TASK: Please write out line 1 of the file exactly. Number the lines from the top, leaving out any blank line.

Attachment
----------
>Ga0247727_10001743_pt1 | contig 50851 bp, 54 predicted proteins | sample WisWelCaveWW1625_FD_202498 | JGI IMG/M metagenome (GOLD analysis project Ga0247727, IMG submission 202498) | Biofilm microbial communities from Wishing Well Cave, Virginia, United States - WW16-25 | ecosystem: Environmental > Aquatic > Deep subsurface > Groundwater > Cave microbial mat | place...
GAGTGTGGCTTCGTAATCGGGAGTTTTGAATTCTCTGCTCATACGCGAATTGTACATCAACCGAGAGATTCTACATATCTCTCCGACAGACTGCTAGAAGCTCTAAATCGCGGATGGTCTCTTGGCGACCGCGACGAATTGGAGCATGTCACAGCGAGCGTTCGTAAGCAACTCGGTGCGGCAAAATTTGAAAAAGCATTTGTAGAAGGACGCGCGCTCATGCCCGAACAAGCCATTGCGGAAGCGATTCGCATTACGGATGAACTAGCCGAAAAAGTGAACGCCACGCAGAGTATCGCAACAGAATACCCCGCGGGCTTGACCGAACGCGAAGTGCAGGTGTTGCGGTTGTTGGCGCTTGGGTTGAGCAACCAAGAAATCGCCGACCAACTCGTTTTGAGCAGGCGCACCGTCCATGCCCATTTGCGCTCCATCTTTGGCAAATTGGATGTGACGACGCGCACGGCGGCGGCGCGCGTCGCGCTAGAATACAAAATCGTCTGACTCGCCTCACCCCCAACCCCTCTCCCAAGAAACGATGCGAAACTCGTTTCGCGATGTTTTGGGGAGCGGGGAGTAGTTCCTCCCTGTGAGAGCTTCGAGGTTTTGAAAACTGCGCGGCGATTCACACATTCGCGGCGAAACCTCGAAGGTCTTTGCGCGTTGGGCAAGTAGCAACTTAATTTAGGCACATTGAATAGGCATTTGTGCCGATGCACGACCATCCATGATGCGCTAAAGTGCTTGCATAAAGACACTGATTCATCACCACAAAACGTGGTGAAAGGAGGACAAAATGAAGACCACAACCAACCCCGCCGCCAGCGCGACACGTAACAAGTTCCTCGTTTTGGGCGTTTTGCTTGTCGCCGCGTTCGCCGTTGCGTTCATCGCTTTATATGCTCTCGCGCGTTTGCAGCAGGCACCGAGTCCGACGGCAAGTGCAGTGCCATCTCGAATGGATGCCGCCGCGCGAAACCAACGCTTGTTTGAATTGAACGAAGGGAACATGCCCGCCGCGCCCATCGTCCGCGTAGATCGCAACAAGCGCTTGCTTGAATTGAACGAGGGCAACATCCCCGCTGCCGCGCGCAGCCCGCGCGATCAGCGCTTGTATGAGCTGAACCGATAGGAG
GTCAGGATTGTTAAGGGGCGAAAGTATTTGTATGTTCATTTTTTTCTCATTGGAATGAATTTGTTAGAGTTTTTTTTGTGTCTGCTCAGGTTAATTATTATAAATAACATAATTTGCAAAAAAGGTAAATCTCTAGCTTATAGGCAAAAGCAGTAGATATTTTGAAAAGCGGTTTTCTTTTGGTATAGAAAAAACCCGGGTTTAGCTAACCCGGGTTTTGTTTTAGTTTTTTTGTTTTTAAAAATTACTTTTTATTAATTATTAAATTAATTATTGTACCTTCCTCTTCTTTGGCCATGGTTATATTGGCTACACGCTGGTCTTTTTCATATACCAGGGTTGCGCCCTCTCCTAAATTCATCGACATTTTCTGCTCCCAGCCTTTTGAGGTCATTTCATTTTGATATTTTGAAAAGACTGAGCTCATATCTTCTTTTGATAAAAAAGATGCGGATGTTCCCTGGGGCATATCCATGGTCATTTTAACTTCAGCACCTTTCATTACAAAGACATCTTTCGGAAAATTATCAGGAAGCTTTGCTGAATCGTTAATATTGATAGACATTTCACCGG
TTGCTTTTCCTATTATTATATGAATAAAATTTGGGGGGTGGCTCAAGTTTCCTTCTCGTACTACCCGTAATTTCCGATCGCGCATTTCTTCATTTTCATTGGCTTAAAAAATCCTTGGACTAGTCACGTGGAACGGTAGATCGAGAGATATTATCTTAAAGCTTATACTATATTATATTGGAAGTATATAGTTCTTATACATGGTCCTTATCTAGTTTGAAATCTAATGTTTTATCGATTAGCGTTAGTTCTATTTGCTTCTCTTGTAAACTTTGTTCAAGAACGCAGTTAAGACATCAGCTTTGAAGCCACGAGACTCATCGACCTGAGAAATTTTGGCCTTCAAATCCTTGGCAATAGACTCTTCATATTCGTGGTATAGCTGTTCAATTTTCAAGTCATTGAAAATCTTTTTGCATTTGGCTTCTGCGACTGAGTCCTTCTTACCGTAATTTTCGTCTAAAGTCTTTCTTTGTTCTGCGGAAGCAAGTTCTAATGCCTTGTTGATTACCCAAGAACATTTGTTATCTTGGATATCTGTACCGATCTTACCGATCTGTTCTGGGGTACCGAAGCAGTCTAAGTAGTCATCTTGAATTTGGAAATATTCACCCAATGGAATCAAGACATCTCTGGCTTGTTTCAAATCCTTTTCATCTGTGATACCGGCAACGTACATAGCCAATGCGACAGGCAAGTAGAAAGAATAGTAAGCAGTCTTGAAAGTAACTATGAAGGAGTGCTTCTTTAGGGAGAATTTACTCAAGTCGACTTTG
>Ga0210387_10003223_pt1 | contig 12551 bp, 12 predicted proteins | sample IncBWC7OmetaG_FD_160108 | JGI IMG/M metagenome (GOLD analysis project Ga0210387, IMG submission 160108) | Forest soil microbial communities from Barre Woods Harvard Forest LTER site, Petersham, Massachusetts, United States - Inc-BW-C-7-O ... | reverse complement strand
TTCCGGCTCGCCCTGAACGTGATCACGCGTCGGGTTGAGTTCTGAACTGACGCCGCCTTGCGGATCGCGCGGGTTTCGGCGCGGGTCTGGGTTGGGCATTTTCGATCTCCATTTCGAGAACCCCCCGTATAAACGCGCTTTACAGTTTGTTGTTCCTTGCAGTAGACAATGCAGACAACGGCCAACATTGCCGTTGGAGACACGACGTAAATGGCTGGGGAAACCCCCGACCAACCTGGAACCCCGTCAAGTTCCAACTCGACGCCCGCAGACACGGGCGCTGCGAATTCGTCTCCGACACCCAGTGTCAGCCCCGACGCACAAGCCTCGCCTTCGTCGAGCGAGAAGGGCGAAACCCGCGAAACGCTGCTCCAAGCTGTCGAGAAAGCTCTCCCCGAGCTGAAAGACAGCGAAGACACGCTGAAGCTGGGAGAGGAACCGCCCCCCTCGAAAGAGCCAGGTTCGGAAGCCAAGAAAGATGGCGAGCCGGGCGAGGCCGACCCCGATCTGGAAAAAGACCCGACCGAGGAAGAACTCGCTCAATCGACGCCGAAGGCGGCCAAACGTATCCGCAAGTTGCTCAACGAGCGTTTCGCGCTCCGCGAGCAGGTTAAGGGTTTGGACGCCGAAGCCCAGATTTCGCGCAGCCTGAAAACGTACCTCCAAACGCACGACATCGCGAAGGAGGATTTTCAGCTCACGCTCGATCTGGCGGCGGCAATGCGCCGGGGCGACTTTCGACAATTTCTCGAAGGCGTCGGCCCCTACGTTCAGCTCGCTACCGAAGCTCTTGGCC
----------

>Ga0247727_10001743_pt1 | contig 50851 bp, 54 predicted proteins | sample WisWelCaveWW1625_FD_202498 | JGI IMG/M metagenome (GOLD analysis project Ga0247727, IMG submission 202498) | Biofilm microbial communities from Wishing Well Cave, Virginia, United States - WW16-25 | ecosystem: Environmental > Aquatic > Deep subsurface > Groundwater > Cave microbial mat | place...